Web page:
DM WASHINGTON -  It is a stunning view of a strange, swirling world. Nasa revealed this incredible image of Jupiter’s south pole.

It was created by citizen scientist Gabriel Fiset using data from the JunoCam instrument on Nasa’s Juno spacecraft.  It shows dozens of gigantic oval storms dotting the cloudscape.

‘Approaching the pole, the organized turbulence of Jupiter’s belts and zones transitions into clusters of unorganized filamentary structures, streams of air that resemble giant tangled strings,’ NASA sayd. The image was taken on Dec 11, 2016, from an altitude of about 32,400 miles (52,200 kilometers) above the planet’s beautiful cloud tops.

It comes weeks after a Cassini revealed the ‘watercolor world’ of Saturn in unprecedented detail.

Astronomers have been captivated by the strange swirling patterns on the planet. They are caused by ‘megawinds’ among the fastest in the solar system that can reach 1,100mph. ‘When imaged at infrared wavelengths that pierce the planet’s upper haze layer, the high-speed winds of Saturn’s atmosphere produce watercolor-like patterns,’ Nasa explained.

With no solid surface creating atmospheric drag, winds on Saturn can reach speeds of more than 1,100 miles per hour (1,800 kilometers per hour) - some of the fastest in the solar system.

It comes after Nasa last week hailed a ‘new frontier’ after revealing some of the strongest evidence yet that alien life may exist on one of Saturn’s moons.

The space agency said that practically all the elements needed for life had been discovered in the same place in our solar system – on one of Saturn’s icy moons. The missing ingredient, hydrogen, was discovered for the first time on Enceladus during the deepest ever dive by Nasa’s Cassini spacecraft.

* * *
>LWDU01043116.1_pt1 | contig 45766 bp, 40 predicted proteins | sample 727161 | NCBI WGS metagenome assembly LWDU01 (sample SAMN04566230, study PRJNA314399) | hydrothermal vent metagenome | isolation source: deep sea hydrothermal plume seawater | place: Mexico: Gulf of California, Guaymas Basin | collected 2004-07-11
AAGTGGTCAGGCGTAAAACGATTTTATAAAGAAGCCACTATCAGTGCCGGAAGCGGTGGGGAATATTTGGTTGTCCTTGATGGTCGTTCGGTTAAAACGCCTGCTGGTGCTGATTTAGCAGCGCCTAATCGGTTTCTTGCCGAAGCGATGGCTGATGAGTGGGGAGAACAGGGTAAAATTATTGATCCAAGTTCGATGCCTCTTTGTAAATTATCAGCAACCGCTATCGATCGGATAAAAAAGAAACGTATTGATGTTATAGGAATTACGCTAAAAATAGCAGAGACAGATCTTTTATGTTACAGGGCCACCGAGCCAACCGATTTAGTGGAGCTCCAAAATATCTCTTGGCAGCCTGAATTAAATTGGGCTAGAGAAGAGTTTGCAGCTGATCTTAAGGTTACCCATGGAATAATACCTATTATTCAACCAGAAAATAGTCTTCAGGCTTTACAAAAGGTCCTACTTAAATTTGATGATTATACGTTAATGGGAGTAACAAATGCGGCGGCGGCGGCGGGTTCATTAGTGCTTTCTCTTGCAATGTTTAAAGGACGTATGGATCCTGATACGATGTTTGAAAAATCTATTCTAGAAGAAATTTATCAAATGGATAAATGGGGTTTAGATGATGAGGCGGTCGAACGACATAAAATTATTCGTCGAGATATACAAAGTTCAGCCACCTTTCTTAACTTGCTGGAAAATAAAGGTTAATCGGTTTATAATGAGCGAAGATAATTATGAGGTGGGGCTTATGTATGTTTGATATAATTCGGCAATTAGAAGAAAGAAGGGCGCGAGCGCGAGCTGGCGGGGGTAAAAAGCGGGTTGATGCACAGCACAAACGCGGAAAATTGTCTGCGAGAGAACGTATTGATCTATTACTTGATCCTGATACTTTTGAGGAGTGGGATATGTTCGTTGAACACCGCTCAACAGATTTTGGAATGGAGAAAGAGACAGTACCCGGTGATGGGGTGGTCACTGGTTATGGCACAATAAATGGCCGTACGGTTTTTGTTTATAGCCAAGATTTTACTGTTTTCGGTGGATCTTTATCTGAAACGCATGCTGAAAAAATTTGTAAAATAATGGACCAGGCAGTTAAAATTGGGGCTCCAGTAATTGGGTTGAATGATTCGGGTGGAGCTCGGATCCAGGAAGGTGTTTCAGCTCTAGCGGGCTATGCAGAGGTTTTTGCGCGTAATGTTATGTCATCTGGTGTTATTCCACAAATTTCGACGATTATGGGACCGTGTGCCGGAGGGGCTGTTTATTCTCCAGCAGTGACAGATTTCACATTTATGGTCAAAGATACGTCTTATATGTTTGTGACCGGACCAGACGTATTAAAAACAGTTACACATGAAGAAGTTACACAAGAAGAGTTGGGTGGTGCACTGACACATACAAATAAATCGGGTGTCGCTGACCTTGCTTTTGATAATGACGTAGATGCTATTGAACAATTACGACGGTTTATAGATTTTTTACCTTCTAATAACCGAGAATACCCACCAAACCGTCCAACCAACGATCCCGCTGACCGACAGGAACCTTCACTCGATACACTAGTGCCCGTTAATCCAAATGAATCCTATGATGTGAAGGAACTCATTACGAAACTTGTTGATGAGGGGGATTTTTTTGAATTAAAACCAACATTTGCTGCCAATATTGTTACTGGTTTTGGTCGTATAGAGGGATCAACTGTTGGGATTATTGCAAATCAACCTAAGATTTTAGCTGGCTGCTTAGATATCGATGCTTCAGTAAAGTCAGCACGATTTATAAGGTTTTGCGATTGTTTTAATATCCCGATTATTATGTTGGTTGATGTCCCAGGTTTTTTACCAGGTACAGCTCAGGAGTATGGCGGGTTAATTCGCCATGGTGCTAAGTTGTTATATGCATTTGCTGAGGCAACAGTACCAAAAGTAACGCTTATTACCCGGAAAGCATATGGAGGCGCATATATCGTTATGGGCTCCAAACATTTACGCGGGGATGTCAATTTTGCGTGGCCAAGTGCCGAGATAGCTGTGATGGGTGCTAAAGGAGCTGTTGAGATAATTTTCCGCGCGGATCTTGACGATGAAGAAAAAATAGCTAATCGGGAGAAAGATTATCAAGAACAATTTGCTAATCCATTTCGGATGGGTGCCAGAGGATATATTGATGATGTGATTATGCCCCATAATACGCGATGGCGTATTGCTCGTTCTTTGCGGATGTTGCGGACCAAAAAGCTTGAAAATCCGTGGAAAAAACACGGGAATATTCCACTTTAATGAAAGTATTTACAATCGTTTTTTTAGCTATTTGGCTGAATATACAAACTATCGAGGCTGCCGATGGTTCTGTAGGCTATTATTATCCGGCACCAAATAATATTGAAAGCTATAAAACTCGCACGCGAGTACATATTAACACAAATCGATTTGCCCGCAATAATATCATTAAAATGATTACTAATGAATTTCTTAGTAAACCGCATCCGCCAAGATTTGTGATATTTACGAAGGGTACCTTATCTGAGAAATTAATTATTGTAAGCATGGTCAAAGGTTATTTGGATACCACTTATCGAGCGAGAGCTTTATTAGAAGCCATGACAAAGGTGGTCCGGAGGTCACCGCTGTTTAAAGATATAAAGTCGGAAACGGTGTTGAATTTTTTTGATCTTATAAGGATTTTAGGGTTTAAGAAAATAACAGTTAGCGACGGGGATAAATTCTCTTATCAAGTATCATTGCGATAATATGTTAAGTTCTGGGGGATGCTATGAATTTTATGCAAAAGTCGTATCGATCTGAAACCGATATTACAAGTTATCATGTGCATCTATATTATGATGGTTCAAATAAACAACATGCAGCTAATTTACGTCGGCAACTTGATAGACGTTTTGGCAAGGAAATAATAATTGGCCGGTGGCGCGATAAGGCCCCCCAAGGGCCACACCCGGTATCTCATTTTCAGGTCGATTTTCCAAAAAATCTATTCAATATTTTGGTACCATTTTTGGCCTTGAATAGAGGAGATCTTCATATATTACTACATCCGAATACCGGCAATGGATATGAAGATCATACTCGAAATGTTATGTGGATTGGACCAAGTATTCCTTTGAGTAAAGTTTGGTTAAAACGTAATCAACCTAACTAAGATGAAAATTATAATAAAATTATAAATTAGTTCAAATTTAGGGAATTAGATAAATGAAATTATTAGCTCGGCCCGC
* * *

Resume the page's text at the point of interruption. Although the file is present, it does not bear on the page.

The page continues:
This hydrogen is now said to be ‘a potential source of chemical energy that could support microbes on the seafloor of Enceladus,’ the researchers revealed during a Nasa press conference yesterday. After 13 years exploring Saturn, the craft dove into high-powered jets of water spewing from the moon’s surface, where it found hydrogen gas. 

The gas is the final piece of the puzzle following the discovery of water in an ocean under Enceladus’s surface.

It means Saturn’s sixth moon may have the same single-celled organisms with which life began on Earth, or more complex creatures still.

These organisms, still found on our planet within the darkest depths of our oceans, use hydrogen and carbon dioxide as fuel in a process known as ‘methanogenesis.’

‘What is intriguing about the data at Enceladus, with the hydrogen detection, is that we are now able to determine how much energy would be available from the methanogenesis reaction at Enceladus,’ said Chris Glein, Cassini INMS team associate at SwRI during the press conference. ‘We have made the first calorie count in an alien ocean.’

This, the researcher explained, is a major step in assessing the moon’s habitability. While they haven’t found life itself on Enceladus, Glein says the geochemical data ‘could allow for this possibility.’

Mary Voytek, senior astrobiologist at Nasa Headquarters, said last night: ‘This is a new frontier because this is the first time we have seen evidence of an alien food source in an ocean not on Earth. ‘We knew we had two of the key ingredients for life and now we have the third. This is the most exciting discovery in my eight-year career at Nasa.’

The building blocks of life on Enceladus are water, which no form of life on Earth can exist without, an energy source and six elements – carbon, hydrogen, nitrogen, oxygen, phosphorus and sulphur.

The last two of these, phosphorus and sulphur, have not yet been found in Enceladus’s ocean – but scientists suspect them to be there because the rocky core of the moon is believed to be chemically similar to meteorites containing them.

This now paves the way for further explorations to find life in our solar system.

‘Although we can’t detect life, we’ve found that there’s a food source there for it,’ said Hunter Waite, lead author of the Cassini study.

‘It would be like a candy store for microbes.’